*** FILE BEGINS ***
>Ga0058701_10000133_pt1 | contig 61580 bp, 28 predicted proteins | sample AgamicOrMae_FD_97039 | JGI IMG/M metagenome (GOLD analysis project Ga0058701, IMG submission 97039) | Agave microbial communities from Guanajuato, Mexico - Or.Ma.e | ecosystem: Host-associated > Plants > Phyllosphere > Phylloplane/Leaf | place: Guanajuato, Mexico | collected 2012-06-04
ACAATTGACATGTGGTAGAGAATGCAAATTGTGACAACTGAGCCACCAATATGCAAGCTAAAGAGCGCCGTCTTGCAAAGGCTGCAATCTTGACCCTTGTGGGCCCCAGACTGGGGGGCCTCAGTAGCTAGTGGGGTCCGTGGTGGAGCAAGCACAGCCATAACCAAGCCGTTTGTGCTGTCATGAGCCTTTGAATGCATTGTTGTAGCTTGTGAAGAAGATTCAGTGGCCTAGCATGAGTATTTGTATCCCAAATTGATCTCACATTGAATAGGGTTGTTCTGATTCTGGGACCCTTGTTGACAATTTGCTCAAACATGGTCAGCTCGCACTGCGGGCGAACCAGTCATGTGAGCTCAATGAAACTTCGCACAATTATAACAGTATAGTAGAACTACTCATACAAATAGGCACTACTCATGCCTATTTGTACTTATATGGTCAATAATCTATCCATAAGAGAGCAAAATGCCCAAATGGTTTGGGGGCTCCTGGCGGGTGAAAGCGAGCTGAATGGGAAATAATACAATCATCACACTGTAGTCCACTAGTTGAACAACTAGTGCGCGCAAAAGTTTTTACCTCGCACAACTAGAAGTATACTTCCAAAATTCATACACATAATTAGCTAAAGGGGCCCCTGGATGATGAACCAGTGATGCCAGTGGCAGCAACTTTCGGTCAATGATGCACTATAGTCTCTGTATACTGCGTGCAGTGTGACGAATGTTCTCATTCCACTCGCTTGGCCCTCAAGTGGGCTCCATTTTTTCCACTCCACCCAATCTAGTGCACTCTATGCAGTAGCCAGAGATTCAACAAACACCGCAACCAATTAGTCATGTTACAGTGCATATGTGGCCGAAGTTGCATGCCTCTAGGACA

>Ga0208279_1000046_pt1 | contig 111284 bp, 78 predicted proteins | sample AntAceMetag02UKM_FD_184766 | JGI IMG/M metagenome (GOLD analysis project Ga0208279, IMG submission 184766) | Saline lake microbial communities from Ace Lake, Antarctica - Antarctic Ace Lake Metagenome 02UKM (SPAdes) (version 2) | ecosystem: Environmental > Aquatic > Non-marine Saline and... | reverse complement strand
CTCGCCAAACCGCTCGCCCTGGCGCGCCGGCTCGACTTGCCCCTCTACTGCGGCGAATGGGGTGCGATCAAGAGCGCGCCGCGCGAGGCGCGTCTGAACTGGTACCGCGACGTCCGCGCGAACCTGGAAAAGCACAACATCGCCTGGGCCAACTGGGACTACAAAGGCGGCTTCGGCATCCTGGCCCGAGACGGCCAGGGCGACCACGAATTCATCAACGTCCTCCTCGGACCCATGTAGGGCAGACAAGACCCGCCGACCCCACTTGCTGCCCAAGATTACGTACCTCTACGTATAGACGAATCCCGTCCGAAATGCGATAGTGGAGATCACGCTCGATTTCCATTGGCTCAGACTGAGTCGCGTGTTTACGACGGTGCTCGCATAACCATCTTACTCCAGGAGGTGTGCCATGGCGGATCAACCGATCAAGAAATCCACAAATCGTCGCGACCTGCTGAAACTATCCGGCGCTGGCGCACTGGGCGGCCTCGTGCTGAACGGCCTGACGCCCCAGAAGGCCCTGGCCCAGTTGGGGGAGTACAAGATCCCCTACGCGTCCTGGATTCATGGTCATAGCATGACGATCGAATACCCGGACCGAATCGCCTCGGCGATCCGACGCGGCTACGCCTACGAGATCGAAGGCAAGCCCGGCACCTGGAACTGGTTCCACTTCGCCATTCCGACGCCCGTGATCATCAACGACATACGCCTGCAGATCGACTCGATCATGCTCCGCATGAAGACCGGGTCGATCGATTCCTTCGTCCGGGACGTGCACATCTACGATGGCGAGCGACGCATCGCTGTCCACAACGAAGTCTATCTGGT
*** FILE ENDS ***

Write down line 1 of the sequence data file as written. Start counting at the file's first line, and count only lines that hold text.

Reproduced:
>Ga0058701_10000133_pt1 | contig 61580 bp, 28 predicted proteins | sample AgamicOrMae_FD_97039 | JGI IMG/M metagenome (GOLD analysis project Ga0058701, IMG submission 97039) | Agave microbial communities from Guanajuato, Mexico - Or.Ma.e | ecosystem: Host-associated > Plants > Phyllosphere > Phylloplane/Leaf | place: Guanajuato, Mexico | collected 2012-06-04